During Veterans Day weekend, when we remember our vets, they remember their service to the country. Bob Newberry didn't spend a lot of time in the Navy - just under 2 years - but he was plenty busy. He saw action Okinawa and Iwo Jima.
Newberry leafed through a scrapbook containing pictures from World War II. He stopped and pointed at one of the most famous photos ever taken.
"That was the day of the famous flag raising on Iwo Jima."
The evening after that picture was taken -- that's when Newberry was wounded. He was the gun loader on a battle wagon.
"Kamikaze slipped under the radar in Iwo Jima," said Newberry, recalling the event from more than 66 years ago. "As he was diving for this battle wagon, suicide dive, he was shooting his 50 caliber machine guns."
Newberry was hit by seven pieces of shrapnel. One piece about the size of a fingernail is still in his leg. For his injuries, he was awarded a purple heart. He showed us a photo of his skipper giving him the award.
"This was the actual purple heart that was pinned upon me in (1945)," said Newberry, looking at a picture taken when he was 19 years old.
We talked to Newberry on Veterans Day, and that was just the beginning of what will be a big month. SMU invited him to attend the game against Navy -- which began with President Bush at midfield to flip the coin, and a flyover from the Navy's Strike Fighter Squadron 32.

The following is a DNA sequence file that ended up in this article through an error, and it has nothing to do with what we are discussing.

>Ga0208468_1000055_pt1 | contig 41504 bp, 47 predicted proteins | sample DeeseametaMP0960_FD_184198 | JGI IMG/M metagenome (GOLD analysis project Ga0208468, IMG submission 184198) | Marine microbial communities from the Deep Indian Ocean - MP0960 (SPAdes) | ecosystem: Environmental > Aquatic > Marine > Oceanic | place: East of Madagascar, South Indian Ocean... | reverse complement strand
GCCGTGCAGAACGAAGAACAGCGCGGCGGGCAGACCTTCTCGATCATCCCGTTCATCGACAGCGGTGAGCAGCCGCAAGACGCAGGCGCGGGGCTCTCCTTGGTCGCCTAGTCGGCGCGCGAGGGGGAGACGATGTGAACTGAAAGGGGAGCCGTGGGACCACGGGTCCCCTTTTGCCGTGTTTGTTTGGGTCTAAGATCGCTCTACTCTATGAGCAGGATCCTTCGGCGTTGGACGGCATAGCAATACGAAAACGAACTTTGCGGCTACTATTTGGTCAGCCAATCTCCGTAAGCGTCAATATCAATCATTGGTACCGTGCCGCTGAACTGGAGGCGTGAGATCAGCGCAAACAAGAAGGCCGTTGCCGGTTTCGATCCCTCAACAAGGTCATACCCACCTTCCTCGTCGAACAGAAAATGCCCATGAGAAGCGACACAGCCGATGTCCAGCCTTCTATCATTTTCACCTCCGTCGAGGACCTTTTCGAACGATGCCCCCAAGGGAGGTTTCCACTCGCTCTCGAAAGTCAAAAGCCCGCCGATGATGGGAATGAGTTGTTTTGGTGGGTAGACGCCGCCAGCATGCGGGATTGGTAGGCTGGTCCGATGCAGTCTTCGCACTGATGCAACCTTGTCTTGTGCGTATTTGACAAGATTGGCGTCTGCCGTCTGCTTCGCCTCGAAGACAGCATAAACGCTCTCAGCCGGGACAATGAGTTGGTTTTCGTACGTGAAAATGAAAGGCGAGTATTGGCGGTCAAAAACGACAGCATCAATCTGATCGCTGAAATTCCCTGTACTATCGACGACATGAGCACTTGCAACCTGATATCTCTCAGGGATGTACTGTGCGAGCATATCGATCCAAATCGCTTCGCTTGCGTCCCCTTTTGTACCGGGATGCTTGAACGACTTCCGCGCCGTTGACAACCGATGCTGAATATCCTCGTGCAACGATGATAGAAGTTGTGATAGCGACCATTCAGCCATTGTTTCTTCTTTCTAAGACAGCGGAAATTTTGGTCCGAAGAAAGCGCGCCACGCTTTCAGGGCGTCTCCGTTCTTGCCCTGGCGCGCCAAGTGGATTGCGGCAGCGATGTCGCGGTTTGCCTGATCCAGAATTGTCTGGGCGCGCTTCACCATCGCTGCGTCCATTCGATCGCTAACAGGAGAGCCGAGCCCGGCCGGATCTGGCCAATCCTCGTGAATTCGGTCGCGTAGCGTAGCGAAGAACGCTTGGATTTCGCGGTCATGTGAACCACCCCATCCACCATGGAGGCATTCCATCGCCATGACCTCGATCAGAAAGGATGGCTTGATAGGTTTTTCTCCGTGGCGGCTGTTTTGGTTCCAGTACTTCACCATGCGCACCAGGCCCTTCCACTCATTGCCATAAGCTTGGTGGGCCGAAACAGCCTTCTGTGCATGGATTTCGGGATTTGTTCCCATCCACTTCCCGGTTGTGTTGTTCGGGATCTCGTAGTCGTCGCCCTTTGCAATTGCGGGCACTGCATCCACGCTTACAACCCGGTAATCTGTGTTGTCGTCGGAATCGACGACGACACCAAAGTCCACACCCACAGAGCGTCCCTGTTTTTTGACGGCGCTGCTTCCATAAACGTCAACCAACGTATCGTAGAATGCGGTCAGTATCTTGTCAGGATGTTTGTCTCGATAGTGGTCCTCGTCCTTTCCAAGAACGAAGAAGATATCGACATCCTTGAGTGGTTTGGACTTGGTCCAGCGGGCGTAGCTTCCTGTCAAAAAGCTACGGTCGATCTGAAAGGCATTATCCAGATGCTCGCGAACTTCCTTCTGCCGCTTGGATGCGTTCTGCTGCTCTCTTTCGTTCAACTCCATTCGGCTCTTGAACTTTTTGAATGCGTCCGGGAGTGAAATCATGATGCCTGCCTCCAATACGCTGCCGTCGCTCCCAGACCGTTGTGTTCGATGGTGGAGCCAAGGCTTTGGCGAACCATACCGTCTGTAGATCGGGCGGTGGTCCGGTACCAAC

Newberry's friend, former Marine Gene Blanton, nominated him to be a recipient of Jeremy Bloom's Wish of a Lifetime Award. That's a non-profit organization founded by the former University of Colorado wide receiver, and current sideline reporter, and it grants wishes to seniors.
"All the amazing things they did for us, I thought it was important for all of us to take a pause out of our lives and say Thank you," said Bloom. "And we're able to grant their lifelong wishes, so we're blessed to have our job."
This afternoon at Ford Stadium was a bonus. Newberry's wish is to visit the World War II monument in Washington, which he will do in December. He traveled half-way around the world and back before he was 20 years old, but he's never been to the nation's capital.
"It's a great story of a Dallas kid who really, the only time he left to go see the universe was at war," said Blanton, the ex-Marine. "He loves it, he's been talking to me. He's really pumped."
"His wish is so basic," said Bloom, whose grandmother inspired him to begin his foundation. "He wants to go back to Washington DC and see the monuments that were built in his honor. He hasn't been able to do that."
Newberry is a football fan, but he had never seen Navy play in person, so this was a first. And what made it even more special -- SMU honored him at halftime for his service to the country.
"Boy they made me feel like a hero," said Newberry, chuckling. "I tell you, it was something else."
Newberry's first game, was a good one, as he watched Navy get a win. Next month, Newberry will have his wish of a lifetime granted: an all-expense paid trip to Washington DC to see the World War II memorial for the first time since fighting in the war nearly 70 years ago.
It's long overdue.